Alfonzo Porter is a contributor to The RootDC and the author of “More Like Barack, Less Like Tupac: Eradicating the Academic Achievement Gap by Countering Decades of the Hip Hop Hoax.” He is a speaker, consultant, former teacher and school administrator.
Drawing first blood in the contentious, prolonged battle, 26,000 teachers in Chicago refused to report to duty, leaving nearly 400,000 students with nowhere to go and parents desperate to find alternatives.
And just like that, the nation has been bluntly reminded of the valuable role that teachers and schools play in the lives of more than 55 million public school students, their families and local economies every single day. The resultant loss in productivity due to thousands of parents across the Chicago region unable to report to work has grabbed everyone’s attention — and it’s about time.
After more than a decade of assaults on teachers through the national media, the time to fight back is at hand. Here in D.C., former schools chancellor Michelle Rhee was a national symbol for tougher teacher evaluations as she directly challenged the local union over issues such as tenure and firing veteran educators throughout the District. Now, her machinations and methodologies have now spread nationwide.
At center of the Chicago matter is the new measure that calls for as much as a quarter of a teacher’s assessment to be based upon how students perform on a standardized exam. Chicago Mayor Rahm Emanuel wants that to be increased to as much as 40 percent.
This bitter dispute has been a long time in coming as teachers have expressed concerns, mostly to themselves, about the treatment of the profession as a whole as one measure after another has attacked our competence, professionalism and effectiveness.
But this strike, unlike in past years, is not largely about money. Teachers are standing up and demanding simple dignity and respect for the profession. In the end, they are mostly concerned about what is right for children. Tying teacher effectiveness to standardized test scores does not address the root causes of student failure.
Many teachers, myself included, feel as though we are being left to hold the bag for things that are completely beyond our control. Instances of poverty, broken families, violence, hunger and homelessness cannot be reflected in a teacher’s evaluation and should not play such a central role.
But there is a complete lack of data to suggest that by attaching testing data to a teacher’s evaluation, student achievement will improve significantly. The frustration comes from teachers’ reputations being held up as experiments inasmuch as the reforms have not been proved or appropriately vetted.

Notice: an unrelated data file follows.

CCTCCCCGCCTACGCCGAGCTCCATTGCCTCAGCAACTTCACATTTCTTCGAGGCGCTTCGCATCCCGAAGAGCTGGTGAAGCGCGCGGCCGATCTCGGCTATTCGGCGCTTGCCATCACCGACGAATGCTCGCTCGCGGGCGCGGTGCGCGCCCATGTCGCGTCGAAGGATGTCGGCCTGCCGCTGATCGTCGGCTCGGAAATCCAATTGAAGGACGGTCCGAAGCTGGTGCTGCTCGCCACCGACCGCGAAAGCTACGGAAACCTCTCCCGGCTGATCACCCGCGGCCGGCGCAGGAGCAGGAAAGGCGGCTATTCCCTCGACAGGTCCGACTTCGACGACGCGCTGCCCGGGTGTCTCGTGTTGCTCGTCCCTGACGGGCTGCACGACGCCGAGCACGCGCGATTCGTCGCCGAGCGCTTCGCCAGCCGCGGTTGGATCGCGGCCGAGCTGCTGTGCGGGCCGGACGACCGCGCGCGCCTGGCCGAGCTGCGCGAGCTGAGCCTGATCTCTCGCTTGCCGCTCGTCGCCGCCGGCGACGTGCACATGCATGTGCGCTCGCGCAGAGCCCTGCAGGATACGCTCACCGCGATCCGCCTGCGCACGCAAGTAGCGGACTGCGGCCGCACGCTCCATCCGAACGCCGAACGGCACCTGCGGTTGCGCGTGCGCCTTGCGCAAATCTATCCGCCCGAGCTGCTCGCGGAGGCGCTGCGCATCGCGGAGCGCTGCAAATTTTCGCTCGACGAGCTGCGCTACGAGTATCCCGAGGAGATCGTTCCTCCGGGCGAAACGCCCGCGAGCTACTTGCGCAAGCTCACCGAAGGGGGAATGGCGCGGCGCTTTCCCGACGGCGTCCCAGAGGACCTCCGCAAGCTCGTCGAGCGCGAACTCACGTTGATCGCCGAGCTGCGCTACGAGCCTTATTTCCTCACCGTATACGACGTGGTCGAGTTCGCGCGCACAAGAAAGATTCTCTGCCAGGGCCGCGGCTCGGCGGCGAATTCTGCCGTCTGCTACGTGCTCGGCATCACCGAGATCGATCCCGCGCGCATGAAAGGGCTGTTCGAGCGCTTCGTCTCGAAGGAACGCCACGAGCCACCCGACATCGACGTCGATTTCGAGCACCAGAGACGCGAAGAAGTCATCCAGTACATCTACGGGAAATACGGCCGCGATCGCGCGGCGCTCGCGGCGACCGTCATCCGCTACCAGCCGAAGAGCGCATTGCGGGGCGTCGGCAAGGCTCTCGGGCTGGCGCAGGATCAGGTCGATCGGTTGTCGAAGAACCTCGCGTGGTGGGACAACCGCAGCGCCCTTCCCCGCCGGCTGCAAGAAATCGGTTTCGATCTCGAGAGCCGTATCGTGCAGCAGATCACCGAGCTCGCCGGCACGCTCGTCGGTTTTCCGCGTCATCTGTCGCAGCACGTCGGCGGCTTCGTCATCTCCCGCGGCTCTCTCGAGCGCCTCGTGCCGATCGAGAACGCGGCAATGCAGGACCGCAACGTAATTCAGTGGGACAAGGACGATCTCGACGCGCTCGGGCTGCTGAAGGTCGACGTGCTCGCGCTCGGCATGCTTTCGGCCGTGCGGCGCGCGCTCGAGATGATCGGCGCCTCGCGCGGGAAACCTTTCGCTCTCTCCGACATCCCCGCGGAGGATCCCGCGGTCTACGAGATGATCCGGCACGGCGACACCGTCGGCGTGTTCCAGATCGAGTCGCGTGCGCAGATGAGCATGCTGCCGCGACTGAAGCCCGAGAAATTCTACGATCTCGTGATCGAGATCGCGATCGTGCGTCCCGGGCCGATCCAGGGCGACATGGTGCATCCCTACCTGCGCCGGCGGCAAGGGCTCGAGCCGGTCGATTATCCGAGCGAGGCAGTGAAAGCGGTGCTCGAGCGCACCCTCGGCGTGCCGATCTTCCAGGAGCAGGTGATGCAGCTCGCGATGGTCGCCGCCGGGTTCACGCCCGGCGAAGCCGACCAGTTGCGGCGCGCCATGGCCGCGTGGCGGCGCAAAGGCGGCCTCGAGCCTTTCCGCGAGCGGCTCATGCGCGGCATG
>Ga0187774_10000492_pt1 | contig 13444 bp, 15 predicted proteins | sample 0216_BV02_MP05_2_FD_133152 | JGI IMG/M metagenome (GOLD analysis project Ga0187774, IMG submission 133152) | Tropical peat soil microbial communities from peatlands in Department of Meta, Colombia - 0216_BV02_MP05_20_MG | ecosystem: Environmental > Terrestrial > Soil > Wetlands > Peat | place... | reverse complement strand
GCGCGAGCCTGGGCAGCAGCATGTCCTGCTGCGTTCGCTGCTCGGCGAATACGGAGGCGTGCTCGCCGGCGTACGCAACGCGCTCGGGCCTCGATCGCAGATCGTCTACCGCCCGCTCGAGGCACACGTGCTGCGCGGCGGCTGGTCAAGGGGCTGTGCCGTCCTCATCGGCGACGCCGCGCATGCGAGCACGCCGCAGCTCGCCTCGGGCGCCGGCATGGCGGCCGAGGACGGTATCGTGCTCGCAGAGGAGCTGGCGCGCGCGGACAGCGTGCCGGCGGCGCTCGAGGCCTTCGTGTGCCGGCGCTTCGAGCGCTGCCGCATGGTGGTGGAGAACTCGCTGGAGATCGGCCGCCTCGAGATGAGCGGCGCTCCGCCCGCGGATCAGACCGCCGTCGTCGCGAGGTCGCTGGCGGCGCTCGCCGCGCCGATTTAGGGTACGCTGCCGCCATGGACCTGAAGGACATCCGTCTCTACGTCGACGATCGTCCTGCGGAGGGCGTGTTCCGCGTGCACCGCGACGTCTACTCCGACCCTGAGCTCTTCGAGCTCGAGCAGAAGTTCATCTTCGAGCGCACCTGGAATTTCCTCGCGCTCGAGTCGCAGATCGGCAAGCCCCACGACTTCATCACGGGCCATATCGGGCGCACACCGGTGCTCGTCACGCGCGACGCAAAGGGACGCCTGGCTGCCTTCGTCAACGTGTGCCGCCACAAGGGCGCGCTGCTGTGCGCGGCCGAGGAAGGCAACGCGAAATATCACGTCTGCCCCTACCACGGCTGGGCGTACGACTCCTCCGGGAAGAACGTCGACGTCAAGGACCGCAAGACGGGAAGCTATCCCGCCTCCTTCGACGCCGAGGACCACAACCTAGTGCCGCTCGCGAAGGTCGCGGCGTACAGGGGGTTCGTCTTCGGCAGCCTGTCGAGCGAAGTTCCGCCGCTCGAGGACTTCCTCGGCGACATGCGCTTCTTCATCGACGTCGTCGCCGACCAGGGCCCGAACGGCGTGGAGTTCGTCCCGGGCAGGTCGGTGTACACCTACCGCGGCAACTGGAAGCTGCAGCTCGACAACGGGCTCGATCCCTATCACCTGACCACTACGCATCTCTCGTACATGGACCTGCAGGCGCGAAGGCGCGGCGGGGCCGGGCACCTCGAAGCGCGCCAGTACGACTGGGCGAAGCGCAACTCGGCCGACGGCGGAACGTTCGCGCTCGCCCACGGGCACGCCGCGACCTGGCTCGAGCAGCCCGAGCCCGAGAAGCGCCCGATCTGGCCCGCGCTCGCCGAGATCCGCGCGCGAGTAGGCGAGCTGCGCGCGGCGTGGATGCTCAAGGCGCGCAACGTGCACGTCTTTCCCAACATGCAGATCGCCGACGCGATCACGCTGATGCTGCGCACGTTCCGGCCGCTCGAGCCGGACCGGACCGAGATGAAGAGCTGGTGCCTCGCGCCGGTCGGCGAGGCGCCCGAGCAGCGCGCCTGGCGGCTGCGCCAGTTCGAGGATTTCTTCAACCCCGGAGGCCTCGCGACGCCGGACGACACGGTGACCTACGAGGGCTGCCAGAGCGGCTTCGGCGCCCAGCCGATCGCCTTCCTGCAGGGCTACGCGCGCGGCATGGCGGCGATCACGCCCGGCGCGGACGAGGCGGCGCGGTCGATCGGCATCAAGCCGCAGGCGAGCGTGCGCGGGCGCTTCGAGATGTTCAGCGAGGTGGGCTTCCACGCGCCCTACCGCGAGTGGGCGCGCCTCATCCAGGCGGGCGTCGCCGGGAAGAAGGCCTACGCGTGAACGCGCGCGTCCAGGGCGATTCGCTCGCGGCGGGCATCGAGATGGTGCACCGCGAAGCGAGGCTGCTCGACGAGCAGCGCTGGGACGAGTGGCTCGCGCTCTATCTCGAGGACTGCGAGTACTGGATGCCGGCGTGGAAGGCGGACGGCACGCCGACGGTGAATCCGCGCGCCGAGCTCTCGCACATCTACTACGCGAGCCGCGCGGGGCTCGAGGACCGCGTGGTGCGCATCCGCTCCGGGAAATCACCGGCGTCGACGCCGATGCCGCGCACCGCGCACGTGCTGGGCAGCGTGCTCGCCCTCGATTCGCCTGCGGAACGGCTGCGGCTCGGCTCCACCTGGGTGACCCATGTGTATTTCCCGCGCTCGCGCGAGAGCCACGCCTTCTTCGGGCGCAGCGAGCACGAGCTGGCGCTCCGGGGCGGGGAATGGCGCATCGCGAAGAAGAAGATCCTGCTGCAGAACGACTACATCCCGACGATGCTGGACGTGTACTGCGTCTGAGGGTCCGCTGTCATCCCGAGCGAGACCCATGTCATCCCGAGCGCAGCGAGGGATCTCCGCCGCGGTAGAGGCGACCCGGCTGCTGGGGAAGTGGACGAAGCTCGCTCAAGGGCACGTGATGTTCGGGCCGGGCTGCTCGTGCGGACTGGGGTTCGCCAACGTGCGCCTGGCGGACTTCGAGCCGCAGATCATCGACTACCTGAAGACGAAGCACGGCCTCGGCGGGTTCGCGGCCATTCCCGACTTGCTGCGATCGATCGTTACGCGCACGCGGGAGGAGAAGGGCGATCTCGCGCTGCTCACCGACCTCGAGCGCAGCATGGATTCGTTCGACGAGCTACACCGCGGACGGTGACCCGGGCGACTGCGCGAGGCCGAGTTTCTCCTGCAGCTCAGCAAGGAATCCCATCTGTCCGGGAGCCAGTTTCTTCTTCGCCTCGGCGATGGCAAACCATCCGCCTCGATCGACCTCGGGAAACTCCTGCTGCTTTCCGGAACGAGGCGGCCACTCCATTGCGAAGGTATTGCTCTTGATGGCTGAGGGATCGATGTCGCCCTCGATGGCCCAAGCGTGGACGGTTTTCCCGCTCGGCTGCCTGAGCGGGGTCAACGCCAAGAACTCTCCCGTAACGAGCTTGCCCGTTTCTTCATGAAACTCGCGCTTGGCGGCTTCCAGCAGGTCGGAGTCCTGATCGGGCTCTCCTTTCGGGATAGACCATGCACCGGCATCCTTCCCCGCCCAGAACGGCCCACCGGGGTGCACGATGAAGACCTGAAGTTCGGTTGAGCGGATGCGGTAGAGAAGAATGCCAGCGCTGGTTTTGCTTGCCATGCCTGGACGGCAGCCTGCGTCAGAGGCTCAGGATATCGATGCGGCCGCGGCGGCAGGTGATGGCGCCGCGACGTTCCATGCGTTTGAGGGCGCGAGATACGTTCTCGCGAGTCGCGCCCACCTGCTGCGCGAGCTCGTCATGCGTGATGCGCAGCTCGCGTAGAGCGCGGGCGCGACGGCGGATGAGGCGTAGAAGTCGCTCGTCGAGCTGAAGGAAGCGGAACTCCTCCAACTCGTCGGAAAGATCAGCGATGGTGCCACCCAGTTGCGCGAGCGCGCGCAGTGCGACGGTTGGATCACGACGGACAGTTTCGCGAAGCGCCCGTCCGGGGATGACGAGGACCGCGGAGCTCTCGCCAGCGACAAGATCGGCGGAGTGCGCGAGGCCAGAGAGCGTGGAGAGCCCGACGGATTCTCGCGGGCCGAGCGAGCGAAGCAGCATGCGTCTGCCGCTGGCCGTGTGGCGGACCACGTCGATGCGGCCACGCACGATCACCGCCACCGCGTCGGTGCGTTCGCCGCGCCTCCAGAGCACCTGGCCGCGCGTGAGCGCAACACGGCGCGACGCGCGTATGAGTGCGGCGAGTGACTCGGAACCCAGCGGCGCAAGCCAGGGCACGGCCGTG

Even President Obama’s key education initiative “Race to the Top” has caused concern as it also pushes for assessments based on how students perform on tests.
Teachers did not cause the nation’s economic meltdown, the housing collapse or the banking crisis. However, every school system in the country has been affected by these events. The consequences have been disastrous for the quality of instruction in America’s schools, leaving the blame solely on schools and teachers.
Given that these issues will soon reverberate nationally, it may be time to take education reform to the next level.
It may be time for education leaders and reformers to begin to demand an “education bailout”similar to the one called for by Democrats two yeas ago. And while the $141 billion floated in the 2009 stimulus package is a good start, I suggest this country should invest $250 billion into the nation’s schools over the course of 10 years, which would allow school districts to retool technologically, upgrade dilapidated facilities, invest in better instructional methods and stabilize teacher compensation.
Under such a scheme, funds could be disseminated to states under a formula based upon population or student enrollment. Further, government should get out of the way and allow educators, superintendents and boards of education to decide how funds would be used locally. Frankly, the $4 billion investment under “Race to the Top” is an insult to any serious reform-minded leader.
Instead of continuing to fight over limited resources, leaders ought to engage in developing real solutions to address the shortages in educational funding. Yet, no one has had the courage or foresight to advocate for our students on a real level.
Teachers in Chicago are striking for the right reasons. They want to improve the conditions through which our children are educated. Politics continues to drive the discussion but has no place.
Instead of blasting teachers as immoral for standing up for what they believe is best for students in the long term, we should applaud their courage to finally speak truth to power.
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